by Photo by Sarah Berjan

Meals on Wheels San Diego County kicked off its 20th annual Champions Week campaign by collaborating with local leaders to deliver meals to senior clients in need. 

The organization has fought malnutrition and loneliness among home-bound seniors for over 60 years throughout San Diego County. 

According to Brent Wakefield, president, and CEO, Meals on Wheels San Diego County, about 50 elected officials will deliver meals throughout the county this week. 

Last year, Meals on Wheels delivered over 640,000 meals throughout the county. To date, the organization delivers 50,000 meals per month and serves nearly 2,000 clients per month at its busiest. 

“We always talk about the golden years, and that is funny because we all aspire to grow old. Not too many people grow old gracefully,” Wakefield said. “Our economy, the inflation, lack of savings, and a lot of different circumstances can have people on the edge. We all want our final stage in life to be led with dignity, peace, and happiness. We want to be part of society, and we want to be engaged. Policy and advocating for seniors is an important piece of gaining awareness to these issues.” 

To recognize the impact of the organization, Mayor Todd Gloria proclaimed March 7 through 13 to be Champions Week in the city of San Diego, further encouraging the community to volunteer. 

The COVID-19 pandemic left many older adults cut off from their family and support networks, making them vulnerable to the negative health effects of isolation. According to the organization, one in 10 seniors in San Diego experience hunger, and nearly half of San Diego County seniors live alone.

Recent figures from the federal government data show that up to 16 percent of Americans older than 65—and even more of those in hospitals or other institutions— are at high risk for malnutrition.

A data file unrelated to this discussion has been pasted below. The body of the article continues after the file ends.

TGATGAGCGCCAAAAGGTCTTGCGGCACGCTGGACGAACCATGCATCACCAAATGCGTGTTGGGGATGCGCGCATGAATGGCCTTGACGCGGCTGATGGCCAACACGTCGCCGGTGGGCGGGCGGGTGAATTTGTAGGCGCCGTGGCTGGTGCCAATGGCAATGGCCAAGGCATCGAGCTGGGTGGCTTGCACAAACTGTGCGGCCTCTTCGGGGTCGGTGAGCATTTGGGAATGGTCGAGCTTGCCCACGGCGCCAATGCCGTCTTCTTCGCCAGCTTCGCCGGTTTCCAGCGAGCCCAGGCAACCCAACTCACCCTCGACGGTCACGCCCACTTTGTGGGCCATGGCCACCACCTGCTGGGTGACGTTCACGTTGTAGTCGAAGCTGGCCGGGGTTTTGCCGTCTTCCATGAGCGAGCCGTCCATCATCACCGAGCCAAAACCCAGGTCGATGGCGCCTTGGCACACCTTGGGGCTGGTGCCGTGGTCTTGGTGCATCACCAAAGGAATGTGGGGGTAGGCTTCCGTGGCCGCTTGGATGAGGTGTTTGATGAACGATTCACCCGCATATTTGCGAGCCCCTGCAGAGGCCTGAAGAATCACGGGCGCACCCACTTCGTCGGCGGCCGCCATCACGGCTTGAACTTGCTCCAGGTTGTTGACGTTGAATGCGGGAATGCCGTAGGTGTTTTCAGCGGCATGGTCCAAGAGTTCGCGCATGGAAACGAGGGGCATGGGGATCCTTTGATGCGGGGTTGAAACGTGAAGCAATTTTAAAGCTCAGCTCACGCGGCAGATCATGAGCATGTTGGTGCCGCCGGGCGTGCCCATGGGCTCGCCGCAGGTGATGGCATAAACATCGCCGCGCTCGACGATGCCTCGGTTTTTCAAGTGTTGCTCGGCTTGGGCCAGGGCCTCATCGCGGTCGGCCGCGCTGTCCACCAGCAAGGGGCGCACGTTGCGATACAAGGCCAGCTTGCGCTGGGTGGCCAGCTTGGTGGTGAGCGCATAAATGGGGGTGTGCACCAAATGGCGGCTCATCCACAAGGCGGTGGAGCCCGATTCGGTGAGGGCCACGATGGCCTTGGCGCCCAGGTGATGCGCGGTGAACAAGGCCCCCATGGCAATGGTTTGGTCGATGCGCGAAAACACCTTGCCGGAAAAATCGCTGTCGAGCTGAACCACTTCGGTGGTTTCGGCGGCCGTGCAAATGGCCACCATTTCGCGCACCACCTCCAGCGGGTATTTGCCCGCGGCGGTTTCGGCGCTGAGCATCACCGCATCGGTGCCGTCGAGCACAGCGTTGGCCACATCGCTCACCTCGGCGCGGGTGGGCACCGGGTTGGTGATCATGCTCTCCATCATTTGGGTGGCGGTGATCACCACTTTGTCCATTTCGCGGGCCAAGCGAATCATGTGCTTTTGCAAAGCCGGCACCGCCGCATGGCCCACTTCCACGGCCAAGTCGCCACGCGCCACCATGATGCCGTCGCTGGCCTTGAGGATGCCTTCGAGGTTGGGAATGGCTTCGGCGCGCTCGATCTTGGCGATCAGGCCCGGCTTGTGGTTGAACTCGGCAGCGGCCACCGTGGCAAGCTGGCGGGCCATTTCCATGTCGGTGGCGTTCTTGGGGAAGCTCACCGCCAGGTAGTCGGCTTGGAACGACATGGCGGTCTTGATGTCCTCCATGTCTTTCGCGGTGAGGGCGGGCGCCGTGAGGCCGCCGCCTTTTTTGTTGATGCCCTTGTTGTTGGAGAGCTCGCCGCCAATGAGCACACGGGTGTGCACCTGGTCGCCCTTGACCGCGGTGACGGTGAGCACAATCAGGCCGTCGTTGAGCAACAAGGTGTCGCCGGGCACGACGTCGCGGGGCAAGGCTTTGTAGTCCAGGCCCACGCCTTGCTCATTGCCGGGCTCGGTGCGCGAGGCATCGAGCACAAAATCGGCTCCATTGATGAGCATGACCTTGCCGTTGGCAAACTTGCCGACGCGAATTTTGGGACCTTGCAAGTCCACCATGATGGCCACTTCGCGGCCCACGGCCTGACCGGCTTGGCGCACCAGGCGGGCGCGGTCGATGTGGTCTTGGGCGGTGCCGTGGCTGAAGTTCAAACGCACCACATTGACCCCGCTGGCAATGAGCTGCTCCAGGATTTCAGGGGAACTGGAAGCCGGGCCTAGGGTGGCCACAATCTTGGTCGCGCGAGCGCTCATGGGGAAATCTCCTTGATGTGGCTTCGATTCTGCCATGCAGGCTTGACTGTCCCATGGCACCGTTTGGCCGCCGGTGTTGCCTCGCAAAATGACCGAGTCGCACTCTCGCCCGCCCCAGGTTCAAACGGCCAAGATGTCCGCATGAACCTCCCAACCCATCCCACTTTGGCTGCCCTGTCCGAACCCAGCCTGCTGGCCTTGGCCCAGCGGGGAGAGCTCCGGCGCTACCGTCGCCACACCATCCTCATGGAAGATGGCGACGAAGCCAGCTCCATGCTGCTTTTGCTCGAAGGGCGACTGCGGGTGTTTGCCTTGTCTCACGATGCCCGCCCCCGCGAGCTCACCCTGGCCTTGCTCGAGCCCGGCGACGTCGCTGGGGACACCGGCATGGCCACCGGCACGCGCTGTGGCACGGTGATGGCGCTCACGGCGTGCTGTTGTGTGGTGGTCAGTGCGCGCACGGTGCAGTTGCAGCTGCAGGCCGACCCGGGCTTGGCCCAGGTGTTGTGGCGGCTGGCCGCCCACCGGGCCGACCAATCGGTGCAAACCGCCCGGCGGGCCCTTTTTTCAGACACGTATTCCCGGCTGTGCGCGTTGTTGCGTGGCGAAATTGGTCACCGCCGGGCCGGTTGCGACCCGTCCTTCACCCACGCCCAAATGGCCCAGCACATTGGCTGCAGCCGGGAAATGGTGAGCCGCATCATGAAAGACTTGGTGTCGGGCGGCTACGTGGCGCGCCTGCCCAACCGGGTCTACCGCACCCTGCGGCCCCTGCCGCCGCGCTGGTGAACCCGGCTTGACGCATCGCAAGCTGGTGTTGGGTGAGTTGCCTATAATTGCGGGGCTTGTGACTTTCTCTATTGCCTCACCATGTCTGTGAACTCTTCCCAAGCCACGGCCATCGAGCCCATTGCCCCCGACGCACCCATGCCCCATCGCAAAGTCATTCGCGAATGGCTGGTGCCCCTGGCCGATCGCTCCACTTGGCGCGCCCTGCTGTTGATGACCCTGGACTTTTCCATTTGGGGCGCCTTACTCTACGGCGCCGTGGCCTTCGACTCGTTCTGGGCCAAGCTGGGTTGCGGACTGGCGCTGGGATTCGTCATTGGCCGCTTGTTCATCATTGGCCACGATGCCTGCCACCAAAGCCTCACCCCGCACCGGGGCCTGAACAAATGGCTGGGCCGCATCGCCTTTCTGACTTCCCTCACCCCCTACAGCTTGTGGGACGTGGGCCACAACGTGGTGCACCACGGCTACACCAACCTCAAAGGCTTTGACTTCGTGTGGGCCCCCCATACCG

According to the AARP, more than eight million older adults are affected by isolation, and the physical health risks are detrimental. Researchers have found that loneliness is just as lethal as smoking 15 cigarettes per day. 

“It's been particularly difficult for seniors who live in isolation, who struggle with a fixed income, and who need to get the nutrition so that they need to stay healthy. When you think about the last few years and how difficult it's been on that population, you understand why Meals on Wheels is more important than ever. Weeks like this are critical for drawing the public's attention to the needs of seniors, and support this organization, financially and with human power since it's a volunteer-run organization,” Gloria said.  

After issuing the proclamation, Mayor Gloria delivered a Meals on Wheels San Diego County client and Logan Heights resident, William “Bill” Kovach.

Kovach has been riding motorcycles for the last 40 years and in June of last year got into a “freak accident” while dismounting his bike, and ended up shattering his right elbow which caused immobilization for two months.

He has been on disability since then. 

Since getting the pins out, he has been working diligently with physical therapy and finally got to ride his bike down the block for the first time last Friday.

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